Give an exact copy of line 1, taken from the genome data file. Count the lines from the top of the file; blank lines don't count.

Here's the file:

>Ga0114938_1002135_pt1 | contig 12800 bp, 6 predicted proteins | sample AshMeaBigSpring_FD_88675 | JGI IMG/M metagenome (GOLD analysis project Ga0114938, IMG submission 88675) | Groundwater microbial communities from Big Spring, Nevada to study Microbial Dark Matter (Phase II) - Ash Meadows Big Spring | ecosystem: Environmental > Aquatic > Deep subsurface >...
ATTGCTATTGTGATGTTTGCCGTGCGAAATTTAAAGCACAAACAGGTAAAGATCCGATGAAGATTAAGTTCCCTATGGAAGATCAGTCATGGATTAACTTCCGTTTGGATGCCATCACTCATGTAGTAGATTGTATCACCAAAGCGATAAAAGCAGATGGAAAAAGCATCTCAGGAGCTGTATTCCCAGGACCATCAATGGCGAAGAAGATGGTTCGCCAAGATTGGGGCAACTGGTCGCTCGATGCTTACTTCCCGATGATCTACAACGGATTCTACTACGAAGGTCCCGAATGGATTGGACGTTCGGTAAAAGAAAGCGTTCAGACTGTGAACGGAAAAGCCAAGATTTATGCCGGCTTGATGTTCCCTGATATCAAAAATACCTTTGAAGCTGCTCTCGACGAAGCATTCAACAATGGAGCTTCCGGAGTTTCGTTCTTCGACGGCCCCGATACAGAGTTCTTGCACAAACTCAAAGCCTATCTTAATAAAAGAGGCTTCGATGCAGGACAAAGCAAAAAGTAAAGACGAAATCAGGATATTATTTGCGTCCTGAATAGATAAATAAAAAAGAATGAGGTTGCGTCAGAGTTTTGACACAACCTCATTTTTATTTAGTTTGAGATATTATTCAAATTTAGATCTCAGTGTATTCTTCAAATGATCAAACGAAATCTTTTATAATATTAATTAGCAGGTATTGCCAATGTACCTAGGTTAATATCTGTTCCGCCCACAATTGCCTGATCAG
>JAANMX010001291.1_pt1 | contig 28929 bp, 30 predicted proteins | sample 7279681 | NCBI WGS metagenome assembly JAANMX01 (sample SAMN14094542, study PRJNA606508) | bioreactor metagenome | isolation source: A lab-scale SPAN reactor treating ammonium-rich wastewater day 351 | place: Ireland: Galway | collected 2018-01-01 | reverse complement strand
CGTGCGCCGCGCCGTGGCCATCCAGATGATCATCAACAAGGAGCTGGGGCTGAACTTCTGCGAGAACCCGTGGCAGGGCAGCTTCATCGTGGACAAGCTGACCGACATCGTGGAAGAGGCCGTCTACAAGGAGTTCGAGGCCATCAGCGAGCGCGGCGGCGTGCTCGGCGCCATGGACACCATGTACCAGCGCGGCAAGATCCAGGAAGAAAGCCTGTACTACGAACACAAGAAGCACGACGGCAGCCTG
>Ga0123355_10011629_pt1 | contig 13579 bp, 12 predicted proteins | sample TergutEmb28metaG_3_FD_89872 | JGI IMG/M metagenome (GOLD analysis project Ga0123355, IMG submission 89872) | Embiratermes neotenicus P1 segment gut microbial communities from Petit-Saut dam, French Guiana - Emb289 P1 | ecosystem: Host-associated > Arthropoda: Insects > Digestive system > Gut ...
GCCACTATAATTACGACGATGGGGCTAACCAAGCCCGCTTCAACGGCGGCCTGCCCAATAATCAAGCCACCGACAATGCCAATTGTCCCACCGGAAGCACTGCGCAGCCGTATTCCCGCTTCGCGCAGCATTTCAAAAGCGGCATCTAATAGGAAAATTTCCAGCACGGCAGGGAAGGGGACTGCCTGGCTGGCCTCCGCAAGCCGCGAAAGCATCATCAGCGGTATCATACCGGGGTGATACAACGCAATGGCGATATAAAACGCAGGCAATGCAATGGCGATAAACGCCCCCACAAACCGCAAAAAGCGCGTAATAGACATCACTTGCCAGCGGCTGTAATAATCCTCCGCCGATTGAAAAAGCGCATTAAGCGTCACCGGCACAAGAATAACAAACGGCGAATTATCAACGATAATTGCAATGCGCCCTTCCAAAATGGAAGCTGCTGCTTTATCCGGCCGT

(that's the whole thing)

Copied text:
>Ga0114938_1002135_pt1 | contig 12800 bp, 6 predicted proteins | sample AshMeaBigSpring_FD_88675 | JGI IMG/M metagenome (GOLD analysis project Ga0114938, IMG submission 88675) | Groundwater microbial communities from Big Spring, Nevada to study Microbial Dark Matter (Phase II) - Ash Meadows Big Spring | ecosystem: Environmental > Aquatic > Deep subsurface >...